President Obama gave his final State of the Union this week and in the seven years he's been president, much has changed. There's no doubt that in terms of environmental and climate change legacy, the president has much to be proud of, including the Paris agreement, the vehicle fuel efficiency standards, as well as the Clean Power Plan. All of those will significantly reduce U.S. carbon pollution. But, before he leaves office, there is more that can and should be done to address climate change.
Methane is an incredibly potent greenhouse gas -- at least 25 times more potent, pound for pound, than carbon dioxide over a 100-year period. The administration set a goal to reduce the amount of methane emissions across the U.S. economy by up to 45 percent of 2012 levels by 2025. Already, the EPA proposed standards to reduce methane leaks in new facilities. That's a good first step and an indicator that the administration is serious about this issue. But, that's not enough.
We need to implement standards on existing oil and gas facilities as well if we're going to truly address the problem. Existing operations represent the majority of methane leaks in the sector. Every year, billions of cubic feet of natural gas are unnecessarily leaked by the energy sector, pouring uncombusted methane into our air. In the United States, we could heat over 5 million homes each year with the tons of natural gas emitted by the oil and gas industry alone.
Those leaks don't just damage our climate; they waste energy and threaten communities and workers. Union members are at the forefront of advancing safety, training, and quality throughout the energy sector. There are low-cost solutions that already exist to plug these industrial leaks and keep natural gas in the system, which many companies are beginning to adopt. But waiting to make these changes is a squandered opportunity to reduce waste, create jobs and address climate change.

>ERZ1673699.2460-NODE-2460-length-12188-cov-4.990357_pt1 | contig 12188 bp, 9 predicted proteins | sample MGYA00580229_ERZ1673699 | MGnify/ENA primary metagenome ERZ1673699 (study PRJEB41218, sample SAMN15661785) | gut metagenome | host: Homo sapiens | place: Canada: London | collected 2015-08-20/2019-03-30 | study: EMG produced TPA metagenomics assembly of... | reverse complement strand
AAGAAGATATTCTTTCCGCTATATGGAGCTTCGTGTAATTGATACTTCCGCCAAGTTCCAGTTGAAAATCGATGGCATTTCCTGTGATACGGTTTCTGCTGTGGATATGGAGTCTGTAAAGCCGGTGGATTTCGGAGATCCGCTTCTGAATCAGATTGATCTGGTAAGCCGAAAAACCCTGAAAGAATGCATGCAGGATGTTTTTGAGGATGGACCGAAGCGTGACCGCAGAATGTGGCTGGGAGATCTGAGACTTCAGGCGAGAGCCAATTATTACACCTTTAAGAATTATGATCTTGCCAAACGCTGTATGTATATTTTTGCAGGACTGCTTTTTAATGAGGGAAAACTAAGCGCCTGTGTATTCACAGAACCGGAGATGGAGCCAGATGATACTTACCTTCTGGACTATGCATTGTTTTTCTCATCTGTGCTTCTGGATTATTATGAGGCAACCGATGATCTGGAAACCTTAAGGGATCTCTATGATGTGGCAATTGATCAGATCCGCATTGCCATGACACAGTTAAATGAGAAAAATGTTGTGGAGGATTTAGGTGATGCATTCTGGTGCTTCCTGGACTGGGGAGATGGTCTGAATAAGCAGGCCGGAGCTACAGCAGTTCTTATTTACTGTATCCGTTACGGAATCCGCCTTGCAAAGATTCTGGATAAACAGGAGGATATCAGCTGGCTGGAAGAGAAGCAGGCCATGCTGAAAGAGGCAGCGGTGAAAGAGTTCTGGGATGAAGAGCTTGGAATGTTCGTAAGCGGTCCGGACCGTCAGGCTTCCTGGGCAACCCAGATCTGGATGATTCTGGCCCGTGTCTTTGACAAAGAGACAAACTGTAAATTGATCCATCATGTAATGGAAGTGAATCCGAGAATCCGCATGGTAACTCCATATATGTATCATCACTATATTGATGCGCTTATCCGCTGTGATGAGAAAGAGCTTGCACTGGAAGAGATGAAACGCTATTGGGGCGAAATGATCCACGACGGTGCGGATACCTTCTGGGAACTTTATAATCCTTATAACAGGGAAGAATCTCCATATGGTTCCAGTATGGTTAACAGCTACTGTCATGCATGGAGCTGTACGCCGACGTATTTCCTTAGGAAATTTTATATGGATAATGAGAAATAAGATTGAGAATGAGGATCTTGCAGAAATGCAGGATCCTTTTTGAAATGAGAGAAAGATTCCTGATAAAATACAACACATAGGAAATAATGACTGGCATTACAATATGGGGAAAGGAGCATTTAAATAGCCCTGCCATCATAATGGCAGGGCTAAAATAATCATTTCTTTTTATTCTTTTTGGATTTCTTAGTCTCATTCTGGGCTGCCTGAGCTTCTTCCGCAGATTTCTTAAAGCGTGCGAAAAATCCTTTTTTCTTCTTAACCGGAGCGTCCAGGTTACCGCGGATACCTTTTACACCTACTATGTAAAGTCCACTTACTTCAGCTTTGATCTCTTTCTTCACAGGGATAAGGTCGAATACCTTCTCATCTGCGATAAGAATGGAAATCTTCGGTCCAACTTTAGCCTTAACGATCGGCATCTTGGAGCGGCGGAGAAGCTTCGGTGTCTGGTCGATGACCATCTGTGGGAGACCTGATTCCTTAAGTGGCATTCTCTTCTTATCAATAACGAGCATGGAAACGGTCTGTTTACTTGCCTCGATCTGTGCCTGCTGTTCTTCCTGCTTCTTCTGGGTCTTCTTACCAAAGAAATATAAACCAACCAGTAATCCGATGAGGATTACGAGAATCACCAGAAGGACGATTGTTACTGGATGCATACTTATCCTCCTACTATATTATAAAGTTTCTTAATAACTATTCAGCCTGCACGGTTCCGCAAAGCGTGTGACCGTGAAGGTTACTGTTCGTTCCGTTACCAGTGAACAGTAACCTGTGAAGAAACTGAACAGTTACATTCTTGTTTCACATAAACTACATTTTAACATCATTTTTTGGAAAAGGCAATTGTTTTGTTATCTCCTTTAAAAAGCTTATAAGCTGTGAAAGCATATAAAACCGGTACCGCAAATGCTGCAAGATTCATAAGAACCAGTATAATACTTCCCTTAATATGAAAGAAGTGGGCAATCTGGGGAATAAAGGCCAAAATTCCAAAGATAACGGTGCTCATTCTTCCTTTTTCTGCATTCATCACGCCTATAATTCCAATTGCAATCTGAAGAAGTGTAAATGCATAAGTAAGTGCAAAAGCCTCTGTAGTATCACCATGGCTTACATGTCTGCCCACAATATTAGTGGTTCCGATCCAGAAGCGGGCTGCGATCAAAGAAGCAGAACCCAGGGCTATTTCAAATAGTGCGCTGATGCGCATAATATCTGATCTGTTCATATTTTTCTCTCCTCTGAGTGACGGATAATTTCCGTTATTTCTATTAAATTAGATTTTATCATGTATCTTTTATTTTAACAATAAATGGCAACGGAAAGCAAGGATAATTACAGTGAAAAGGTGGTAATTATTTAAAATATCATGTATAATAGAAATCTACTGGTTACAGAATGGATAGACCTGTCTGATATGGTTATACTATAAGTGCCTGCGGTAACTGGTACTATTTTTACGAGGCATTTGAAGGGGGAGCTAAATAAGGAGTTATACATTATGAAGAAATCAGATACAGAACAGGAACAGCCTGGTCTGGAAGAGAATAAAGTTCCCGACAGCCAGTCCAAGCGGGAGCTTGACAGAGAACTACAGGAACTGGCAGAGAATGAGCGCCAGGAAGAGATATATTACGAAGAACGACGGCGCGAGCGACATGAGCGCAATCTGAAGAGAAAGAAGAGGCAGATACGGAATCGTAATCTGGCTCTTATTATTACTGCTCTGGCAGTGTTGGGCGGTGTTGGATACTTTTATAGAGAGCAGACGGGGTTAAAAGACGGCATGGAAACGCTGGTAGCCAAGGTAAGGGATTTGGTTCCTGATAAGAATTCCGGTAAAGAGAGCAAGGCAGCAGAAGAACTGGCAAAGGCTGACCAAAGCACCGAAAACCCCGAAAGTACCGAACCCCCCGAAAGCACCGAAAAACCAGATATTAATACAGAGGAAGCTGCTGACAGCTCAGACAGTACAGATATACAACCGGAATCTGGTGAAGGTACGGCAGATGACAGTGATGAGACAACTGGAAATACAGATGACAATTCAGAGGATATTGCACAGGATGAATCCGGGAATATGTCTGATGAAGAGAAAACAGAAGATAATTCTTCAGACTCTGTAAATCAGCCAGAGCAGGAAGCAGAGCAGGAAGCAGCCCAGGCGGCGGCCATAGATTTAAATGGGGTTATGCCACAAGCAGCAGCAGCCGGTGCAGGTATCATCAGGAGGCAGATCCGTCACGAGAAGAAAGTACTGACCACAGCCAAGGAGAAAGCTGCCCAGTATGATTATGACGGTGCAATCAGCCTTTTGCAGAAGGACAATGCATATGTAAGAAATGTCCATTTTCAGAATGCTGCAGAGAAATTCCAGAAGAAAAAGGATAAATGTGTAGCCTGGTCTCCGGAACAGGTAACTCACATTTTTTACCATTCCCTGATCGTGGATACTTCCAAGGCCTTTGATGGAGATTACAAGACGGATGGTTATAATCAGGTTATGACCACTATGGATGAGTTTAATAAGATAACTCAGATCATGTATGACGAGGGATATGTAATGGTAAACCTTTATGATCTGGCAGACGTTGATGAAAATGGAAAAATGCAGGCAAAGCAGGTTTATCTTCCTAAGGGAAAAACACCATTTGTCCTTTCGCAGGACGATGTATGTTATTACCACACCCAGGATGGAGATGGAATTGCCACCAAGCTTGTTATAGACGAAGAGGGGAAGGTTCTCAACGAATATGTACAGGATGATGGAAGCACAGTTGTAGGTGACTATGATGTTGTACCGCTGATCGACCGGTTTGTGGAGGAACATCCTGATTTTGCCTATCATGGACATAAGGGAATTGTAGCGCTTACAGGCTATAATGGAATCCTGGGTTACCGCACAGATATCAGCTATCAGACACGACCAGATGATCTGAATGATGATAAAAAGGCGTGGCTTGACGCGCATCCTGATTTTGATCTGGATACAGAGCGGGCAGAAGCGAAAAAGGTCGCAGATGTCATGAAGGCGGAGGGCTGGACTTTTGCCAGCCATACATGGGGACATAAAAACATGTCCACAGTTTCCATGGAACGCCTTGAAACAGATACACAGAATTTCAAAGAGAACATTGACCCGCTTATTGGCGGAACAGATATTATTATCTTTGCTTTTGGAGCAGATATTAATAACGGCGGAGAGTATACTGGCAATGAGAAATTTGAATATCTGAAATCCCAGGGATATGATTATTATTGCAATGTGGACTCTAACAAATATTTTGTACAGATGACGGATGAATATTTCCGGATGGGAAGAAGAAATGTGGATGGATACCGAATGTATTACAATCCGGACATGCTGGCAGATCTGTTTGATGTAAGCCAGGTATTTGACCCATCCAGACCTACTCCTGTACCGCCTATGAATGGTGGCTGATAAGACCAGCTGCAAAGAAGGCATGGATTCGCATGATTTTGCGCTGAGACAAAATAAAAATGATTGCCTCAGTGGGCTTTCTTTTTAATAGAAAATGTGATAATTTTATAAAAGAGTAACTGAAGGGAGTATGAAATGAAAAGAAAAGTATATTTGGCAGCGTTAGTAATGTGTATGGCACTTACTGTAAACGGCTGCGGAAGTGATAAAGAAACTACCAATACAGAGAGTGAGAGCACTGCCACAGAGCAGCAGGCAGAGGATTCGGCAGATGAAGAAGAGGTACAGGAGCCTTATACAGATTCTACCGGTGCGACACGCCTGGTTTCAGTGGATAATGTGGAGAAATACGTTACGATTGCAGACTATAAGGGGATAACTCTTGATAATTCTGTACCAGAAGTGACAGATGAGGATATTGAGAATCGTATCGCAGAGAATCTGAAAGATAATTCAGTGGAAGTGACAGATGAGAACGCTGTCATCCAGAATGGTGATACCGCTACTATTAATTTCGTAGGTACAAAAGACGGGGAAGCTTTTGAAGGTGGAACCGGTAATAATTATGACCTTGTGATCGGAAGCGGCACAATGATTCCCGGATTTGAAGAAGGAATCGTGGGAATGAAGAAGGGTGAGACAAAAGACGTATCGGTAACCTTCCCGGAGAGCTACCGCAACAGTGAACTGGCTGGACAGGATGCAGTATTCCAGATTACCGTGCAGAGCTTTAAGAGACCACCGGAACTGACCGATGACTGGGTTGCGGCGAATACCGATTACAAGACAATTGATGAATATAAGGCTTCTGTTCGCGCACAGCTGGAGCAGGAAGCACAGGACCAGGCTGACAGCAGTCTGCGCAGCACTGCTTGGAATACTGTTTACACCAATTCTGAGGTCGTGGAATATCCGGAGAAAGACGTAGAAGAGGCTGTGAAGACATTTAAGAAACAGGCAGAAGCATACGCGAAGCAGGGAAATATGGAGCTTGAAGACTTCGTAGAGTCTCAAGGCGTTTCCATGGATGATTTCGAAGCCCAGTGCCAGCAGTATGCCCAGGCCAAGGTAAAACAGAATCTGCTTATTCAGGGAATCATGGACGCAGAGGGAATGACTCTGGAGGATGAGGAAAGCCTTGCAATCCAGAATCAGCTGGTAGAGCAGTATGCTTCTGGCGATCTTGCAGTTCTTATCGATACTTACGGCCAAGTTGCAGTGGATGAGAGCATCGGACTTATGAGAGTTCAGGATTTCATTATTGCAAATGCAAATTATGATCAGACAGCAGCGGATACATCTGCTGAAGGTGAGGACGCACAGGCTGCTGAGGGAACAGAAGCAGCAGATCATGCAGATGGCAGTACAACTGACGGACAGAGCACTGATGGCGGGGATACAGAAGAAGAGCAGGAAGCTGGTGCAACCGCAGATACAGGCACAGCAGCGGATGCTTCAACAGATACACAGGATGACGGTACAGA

President Obama has shown remarkable leadership on climate change. Before he goes, he should make America's methane standards complete by extending them to existing facilities. Doing so will ensure the president's legacy of protecting the environment while creating good jobs. From vehicle fuel economy standards -- which are projected to create 50,000 direct jobs in light-duty manufacturing (parts and assembly) by 2030 -- to investments and policies driving renewable energy (as of 2014 there were an estimated 78,000 workers in the wind industry and 174,000 in the solar industry), the president's focus on reducing pollution has also created quality jobs.
Keeping natural gas in the system is a significant opportunity to put American workers squarely at the forefront of developing, manufacturing, and implementing technologies that reduce waste and pollution, and will provide high-quality jobs and stimulate local economies.
Now that would be a great thing to add to his legacy.